Using an Ancient Technique at the Modern-Day Olympics

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On Sunday, August 7, a spotted Michael Phelps swam his way to his 19th gold medal at the Olympic Games in Rio de Janeiro, Brazil.

Phelps wasn’t the only swimmer sporting spots—which, by the way, are nearly the size of an Olympic medal. There are a number of swimmers—and other athletes—sporting them at the Olympics as well.

The spots are the result of cupping—an ancient Eastern technique that has gained a new popularity among some U.S. athletes, including quite a few Olympians. Cupping treats muscle pain by applying suction to the skin via heated small glass cups or bamboo jars. Once the cups have suction, they can be gently moved across the skin; the suction causes the skin and superficial muscle layer to be drawn into the cup. According to the Pacific School of Oriental Medicine (PCOM), cupping—which can be used alone or in combined with acupuncture—works like a reverse massage; instead of putting pressure on the muscle, the suction used in cupping uses gentle pressure to pull the muscles upward. Like acupuncture, cupping targets the meridian channels—the paths through which life energy flows freely throughout the body, through all tissues and organs—resulting in a smoother and more free-flowing qi, or life energy.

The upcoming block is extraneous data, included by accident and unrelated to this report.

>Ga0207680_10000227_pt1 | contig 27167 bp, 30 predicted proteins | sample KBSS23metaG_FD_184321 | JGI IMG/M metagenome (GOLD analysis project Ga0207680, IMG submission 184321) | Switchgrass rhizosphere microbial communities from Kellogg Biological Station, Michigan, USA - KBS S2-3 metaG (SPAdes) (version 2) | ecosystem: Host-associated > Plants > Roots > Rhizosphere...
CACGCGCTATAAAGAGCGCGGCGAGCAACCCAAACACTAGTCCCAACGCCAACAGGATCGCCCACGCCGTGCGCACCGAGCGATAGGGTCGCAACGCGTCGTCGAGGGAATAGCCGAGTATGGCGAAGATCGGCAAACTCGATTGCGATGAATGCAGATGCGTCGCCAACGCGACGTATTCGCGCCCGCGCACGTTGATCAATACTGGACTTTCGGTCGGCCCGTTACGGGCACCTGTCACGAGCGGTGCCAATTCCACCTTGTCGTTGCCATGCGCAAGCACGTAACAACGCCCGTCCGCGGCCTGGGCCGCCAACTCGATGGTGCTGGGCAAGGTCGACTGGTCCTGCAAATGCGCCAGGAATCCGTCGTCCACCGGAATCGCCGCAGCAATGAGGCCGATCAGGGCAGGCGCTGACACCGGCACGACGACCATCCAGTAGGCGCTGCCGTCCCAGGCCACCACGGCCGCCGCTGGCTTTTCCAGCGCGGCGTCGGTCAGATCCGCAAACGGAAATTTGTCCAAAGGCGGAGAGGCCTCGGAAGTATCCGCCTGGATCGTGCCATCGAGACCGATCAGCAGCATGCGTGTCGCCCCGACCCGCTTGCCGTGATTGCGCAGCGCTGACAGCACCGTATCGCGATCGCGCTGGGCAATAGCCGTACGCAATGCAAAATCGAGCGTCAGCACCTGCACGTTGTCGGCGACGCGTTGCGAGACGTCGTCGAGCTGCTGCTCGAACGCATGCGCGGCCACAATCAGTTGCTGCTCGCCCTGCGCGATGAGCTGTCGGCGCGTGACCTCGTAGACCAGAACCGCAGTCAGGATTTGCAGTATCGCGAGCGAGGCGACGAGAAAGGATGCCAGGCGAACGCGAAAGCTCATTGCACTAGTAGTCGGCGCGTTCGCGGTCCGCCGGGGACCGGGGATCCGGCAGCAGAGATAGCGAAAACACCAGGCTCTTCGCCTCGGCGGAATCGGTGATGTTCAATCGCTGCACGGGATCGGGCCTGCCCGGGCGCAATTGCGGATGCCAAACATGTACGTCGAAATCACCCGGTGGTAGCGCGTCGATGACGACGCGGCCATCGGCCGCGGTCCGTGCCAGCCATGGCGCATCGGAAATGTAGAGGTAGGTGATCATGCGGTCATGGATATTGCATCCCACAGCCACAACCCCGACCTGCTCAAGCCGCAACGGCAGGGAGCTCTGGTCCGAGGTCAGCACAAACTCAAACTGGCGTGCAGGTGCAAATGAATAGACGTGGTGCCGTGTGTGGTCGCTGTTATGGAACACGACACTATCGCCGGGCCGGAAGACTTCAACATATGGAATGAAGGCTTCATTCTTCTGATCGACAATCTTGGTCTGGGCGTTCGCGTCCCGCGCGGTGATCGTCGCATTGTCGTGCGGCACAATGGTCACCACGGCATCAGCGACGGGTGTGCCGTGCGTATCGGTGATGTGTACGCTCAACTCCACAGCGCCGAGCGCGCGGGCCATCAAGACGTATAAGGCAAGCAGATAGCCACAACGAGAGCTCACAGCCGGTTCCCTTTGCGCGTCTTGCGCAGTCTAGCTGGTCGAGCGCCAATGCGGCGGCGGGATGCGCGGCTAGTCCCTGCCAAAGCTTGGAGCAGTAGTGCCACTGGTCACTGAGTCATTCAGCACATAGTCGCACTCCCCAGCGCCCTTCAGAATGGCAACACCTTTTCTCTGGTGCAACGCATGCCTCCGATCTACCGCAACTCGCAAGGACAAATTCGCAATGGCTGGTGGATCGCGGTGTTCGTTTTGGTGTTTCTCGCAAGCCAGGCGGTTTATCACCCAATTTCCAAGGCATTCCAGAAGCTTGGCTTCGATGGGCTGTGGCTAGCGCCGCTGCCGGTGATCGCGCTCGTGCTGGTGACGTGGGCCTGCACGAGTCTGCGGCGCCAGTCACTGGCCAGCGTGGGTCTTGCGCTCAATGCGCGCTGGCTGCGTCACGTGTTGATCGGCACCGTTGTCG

According to Ted Kaptchuk, professor of medicine at Harvard Medical School, cupping has been around in the U.S. since the 18th and 19th centuries, when it was a common part of American physician’s treatments; it fell out of practice in the 1920s when it was viewed as old-fashioned.

Does it work? PCOM states that “The suction and negative pressure provided by cupping can loosen muscles, encourage blood flow, and sedate the nervous system.” And, while there is still limited scientific evidence supporting cupping, Kaptchuk says that “what we do have, is that people feel better after it’s done.”

If you have an Olympic-sized—or not-so-Olympic sized—curiosity about acupuncture and cupping, visit the California Acupuncture Board’s website at www.acupuncture.ca.gov, where you can find answers to frequently asked questions as well as verify the license of a practitioner before making an appointment.

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